Purity Culture is Harmful to Fandom Spaces

Purity Culture is Harmful to Fandom Spaces

Caitlin Bailey, Columnist

tw // death threats


No matter what fandom you belong to, there will always be the overarching theme of Purity Culture. It’s a fact of life that, for anyone consuming media, there will always be someone to tell them that their interests are problematic—unless, of course, they meet a rigorous rubric made by people who think that they are experts on purity culture. 


The people that perpetuate this idea that all media must be pure and unproblematic are, essentially, bullies dubbed the Purity Police. While they aren’t real authority figures, they might as well be based on the amount they try to police the fandoms that they belong to. They’re exclusively a part of fandom spaces to defend the unproblematic hero while simultaneously hating on the characters who are less than perfect.  


Offenses made by the Purity Police can range from callout posts online, to direct messages telling the subject of their ire to kill themselves, all over fictional characters. This is as good a red flag as any. 


This hate stems from the fact that they don’t think that other people should enjoy anything remotely problematic. These are the people who will make your fandom experience miserable if they find out that you like a flawed character, much less the villain of the story. It doesn’t matter if you wouldn’t like this character or agree with their ideologies in real life, at least not to the Purity Police; they take any contradicting opinion personally. It doesn’t matter if you like the hero, in addition to liking the villain; apparently, liking two characters who are opposites of the morality spectrum is a hard ‘no’ from them. 


In fandom spaces, especially on Twitter and Tumblr, women are often ostracized and ridiculed for their interests. If a woman likes a villain in a piece of media, the Purity Police will instantly be on her to show her the right path, basically implying that she is too naive to make her own choices. They treat women like children who don’t understand media literacy, and invalidate their experiences. The Purity Police aren’t necessarily men, though women are the most targeted, especially in the Young Adult book world which is overrun by morally grey characters.


Age gaps between two characters in a pairing are off-limits, too. In the past, the Purity Police have argued on behalf of fictional women in relationships with older men, claiming that the fictional woman is being taken advantage of by the fictional man. Yes, the Purity Police have defended fictional characters, despite the fact that, usually in these situations, the female character is always the one to know exactly what she’s doing and the one to make her own decisions. But free choice is not something that the Purity Police are well-versed in.


The Purity Police argue that media influences reality. Though this is true in some respect, it’s only in the case of the uneducated and the media illiterate. Children are most susceptible to harmful stereotypes perpetuated by the media; they’re young and impressionable and haven’t had the life experience they need to properly analyze the media they consume. The more they see a certain thing—such as gender roles in kids’ shows—the more they start to think of those ideas. This happens to teenagers, too, regarding social media, but teens usually have a more advanced grasp on media literacy than they did when they were younger.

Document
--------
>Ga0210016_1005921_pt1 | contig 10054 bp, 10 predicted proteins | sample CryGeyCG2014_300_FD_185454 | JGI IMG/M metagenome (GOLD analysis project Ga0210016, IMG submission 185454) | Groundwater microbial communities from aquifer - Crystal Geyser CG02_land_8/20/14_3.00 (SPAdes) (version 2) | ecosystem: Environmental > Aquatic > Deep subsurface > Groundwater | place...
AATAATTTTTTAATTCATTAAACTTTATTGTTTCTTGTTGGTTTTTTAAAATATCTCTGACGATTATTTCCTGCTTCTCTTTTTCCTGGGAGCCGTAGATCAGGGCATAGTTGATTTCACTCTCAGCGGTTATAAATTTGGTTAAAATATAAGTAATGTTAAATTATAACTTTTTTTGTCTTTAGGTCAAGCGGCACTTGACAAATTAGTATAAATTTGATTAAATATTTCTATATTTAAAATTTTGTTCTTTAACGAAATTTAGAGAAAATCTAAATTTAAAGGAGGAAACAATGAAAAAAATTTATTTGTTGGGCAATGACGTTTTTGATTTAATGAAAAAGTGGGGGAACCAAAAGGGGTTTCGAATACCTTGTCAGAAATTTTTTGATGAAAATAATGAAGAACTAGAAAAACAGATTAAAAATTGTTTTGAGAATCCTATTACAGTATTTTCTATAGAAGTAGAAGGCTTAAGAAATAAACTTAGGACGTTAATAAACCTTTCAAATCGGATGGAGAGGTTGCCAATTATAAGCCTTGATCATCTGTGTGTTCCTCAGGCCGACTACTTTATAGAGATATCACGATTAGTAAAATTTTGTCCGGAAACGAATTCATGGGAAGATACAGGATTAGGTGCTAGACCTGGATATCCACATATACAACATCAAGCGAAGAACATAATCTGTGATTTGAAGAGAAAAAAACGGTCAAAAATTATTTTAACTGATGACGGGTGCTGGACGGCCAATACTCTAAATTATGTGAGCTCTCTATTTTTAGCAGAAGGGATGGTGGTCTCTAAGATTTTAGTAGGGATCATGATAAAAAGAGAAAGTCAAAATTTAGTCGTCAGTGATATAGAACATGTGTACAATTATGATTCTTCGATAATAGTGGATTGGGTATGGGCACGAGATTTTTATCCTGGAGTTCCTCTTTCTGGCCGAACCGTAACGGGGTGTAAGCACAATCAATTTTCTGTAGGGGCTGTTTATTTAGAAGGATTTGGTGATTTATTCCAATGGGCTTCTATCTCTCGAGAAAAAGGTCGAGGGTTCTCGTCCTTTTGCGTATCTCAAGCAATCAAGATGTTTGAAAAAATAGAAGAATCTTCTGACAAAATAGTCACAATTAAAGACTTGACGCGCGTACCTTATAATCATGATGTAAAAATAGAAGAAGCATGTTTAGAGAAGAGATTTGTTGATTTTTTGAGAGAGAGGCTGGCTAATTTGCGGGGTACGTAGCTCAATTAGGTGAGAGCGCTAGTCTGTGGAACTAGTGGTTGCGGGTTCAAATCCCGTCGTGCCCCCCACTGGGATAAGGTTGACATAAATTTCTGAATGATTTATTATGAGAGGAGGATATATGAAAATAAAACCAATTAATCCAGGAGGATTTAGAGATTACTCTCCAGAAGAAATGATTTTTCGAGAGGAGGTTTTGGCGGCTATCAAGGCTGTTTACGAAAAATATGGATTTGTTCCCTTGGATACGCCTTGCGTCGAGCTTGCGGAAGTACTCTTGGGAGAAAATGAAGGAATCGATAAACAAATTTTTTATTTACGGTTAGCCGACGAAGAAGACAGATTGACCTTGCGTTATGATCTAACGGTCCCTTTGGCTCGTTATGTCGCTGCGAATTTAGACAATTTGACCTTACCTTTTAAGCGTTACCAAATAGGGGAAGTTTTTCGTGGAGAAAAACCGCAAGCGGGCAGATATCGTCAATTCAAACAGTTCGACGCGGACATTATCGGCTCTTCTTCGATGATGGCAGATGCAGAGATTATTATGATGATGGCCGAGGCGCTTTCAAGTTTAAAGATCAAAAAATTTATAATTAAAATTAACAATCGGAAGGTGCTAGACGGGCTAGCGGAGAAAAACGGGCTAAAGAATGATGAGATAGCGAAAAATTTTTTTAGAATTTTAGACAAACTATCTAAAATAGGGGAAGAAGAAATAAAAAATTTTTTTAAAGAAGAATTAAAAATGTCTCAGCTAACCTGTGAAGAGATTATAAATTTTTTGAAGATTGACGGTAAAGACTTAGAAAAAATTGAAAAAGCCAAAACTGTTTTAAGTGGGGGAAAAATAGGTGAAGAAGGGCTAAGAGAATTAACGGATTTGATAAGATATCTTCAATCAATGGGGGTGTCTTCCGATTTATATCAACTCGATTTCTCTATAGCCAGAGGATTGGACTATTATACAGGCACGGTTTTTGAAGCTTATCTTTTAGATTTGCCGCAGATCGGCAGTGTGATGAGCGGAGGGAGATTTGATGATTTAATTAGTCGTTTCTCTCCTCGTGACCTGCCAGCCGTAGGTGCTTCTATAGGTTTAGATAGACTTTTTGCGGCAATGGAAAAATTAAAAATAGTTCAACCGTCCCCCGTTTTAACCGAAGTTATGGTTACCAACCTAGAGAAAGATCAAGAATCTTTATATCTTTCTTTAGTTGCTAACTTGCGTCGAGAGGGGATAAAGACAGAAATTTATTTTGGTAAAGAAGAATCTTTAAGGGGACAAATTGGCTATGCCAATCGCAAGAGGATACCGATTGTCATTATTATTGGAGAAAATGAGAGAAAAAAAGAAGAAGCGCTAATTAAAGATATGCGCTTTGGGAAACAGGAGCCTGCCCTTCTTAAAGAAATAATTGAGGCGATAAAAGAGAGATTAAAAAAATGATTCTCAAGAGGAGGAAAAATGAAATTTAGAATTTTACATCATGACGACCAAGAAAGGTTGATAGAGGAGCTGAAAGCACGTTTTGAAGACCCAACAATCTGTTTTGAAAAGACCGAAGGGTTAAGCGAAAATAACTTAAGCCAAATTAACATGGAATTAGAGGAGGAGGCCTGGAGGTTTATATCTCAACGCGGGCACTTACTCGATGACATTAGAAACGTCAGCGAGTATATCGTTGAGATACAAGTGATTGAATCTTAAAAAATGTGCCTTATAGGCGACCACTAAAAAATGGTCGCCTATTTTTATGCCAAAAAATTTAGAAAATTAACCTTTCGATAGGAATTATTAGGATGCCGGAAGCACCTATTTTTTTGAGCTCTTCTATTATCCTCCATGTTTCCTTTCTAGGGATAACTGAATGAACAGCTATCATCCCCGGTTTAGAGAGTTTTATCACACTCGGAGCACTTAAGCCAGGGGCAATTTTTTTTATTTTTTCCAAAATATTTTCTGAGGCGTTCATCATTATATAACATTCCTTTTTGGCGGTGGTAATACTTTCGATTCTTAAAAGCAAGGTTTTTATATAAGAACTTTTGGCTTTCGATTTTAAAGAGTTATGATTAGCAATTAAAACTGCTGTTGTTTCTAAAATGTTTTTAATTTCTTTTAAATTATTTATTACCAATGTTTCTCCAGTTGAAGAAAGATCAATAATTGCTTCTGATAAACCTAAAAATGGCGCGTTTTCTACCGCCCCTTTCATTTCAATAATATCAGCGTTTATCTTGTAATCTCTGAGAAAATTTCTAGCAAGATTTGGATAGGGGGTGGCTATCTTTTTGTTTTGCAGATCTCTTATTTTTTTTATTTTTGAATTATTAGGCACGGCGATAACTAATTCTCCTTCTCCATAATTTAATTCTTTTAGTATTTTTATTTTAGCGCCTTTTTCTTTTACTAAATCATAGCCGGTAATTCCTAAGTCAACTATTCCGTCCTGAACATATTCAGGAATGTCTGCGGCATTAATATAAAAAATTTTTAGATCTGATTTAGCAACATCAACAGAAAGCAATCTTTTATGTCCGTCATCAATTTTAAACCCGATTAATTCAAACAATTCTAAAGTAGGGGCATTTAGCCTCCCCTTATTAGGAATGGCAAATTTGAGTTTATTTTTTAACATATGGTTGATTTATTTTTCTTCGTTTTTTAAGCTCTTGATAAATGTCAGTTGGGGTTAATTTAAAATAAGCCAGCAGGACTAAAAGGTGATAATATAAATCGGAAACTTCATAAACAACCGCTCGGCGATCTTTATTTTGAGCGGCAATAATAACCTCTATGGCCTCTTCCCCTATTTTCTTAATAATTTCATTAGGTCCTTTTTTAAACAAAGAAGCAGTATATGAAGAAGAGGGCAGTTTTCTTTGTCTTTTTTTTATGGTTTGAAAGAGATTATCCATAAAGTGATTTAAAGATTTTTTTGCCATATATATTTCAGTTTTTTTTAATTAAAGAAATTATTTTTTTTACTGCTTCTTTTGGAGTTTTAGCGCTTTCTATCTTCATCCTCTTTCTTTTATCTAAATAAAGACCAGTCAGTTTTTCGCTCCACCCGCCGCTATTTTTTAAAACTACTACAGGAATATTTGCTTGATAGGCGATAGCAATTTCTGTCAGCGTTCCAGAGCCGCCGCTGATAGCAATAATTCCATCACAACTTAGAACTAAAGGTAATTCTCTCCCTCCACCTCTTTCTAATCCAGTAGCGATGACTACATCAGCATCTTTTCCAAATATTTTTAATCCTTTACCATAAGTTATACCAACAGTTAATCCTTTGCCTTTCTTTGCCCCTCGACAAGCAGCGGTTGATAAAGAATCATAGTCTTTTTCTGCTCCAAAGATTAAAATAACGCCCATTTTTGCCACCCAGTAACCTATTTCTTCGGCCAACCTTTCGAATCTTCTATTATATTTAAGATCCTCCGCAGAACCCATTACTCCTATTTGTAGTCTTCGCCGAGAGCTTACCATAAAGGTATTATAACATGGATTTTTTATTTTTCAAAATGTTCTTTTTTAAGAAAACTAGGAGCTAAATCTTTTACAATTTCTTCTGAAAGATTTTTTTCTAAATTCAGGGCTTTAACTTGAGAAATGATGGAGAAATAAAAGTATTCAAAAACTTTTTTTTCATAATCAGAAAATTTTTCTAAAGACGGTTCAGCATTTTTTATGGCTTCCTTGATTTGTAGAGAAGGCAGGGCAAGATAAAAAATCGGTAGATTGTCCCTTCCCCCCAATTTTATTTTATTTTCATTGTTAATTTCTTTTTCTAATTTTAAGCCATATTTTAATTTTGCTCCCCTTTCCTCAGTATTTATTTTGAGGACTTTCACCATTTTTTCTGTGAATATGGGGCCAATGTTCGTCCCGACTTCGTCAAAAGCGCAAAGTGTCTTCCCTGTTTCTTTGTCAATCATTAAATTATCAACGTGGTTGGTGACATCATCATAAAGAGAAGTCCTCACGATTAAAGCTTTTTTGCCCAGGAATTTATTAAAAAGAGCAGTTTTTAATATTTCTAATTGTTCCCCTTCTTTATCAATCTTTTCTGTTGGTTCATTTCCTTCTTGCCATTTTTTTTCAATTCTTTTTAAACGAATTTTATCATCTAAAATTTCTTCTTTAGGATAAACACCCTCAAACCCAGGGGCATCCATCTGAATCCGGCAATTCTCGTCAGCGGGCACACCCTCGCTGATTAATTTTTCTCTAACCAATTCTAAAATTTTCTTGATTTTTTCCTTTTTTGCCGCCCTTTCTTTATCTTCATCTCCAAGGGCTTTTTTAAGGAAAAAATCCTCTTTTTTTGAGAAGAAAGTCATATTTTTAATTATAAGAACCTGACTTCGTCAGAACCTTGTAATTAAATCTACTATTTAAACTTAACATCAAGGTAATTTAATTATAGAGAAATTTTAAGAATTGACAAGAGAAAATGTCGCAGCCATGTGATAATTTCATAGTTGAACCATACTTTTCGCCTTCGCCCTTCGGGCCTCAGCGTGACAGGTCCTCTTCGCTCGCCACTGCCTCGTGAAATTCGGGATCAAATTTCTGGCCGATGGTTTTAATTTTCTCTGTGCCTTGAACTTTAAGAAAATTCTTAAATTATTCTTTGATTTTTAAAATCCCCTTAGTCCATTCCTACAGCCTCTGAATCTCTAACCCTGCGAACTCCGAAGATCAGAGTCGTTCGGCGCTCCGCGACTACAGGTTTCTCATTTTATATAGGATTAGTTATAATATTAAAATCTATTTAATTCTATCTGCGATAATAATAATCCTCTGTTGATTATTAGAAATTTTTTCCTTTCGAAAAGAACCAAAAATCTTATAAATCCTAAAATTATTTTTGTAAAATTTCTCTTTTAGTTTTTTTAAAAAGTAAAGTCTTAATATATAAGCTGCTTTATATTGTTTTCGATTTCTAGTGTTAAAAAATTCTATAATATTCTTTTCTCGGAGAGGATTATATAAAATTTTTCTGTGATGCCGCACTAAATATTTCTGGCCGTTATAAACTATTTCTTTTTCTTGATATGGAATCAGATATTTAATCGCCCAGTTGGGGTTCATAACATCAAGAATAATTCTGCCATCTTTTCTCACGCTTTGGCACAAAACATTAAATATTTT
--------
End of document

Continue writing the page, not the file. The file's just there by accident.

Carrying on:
Of course, this doesn’t mean that the Purity Police aren’t valid in their opinions—they could be survivors of traumatic experiences that influence their beliefs. That isn’t the problem—it’s a strength to want to protect people from what you’ve personally experienced. However, this does not give anyone the right to harass others over fictional preferences, and certainly not to send death threats to people. You can have an opinion, but once you start threatening and harassing others over their differing perspectives, you have officially crossed the line. 


Though the Purity Police might have reasons for their beliefs, it does not mean that grown women are too impressionable to have access to problematic media. Adult women are not children—they have more life experience under their belt, which means they have an even better understanding of the intricacies of media literacy, and can actively draw their own conclusions. They don’t need protecting, and it’s an insult to assume that they can’t determine what’s best for themselves. Most importantly, women can separate fiction from reality. Just because they may like a villain or a problematic pairing, does not mean that they condone such actions in real life. 


Though they might have started out with good intentions, those who perpetuate the ideals of Purity Culture have gotten out of hand. Fandom spaces are no longer safe; instead, they have become active warzones. This will never change, but what can change is how we interact with that side of fandom. The only way to protect yourself against the full force of misplaced activism is to block users who spew vitriol at others and to distance yourself from the hateful parts of fandom.


Those who remain willfully ignorant of media literacy and free choice will continue to be black clouds over fandom spaces. Purity Culture in fandom is not only detrimental to the foundation of fandom—the ability to maintain a space of acceptance and love for a specific piece of media—but also to the mental health of anyone who doesn’t conform to purity pressure. It’s important to recognize the Purity Police for your own safety and happiness when consuming media.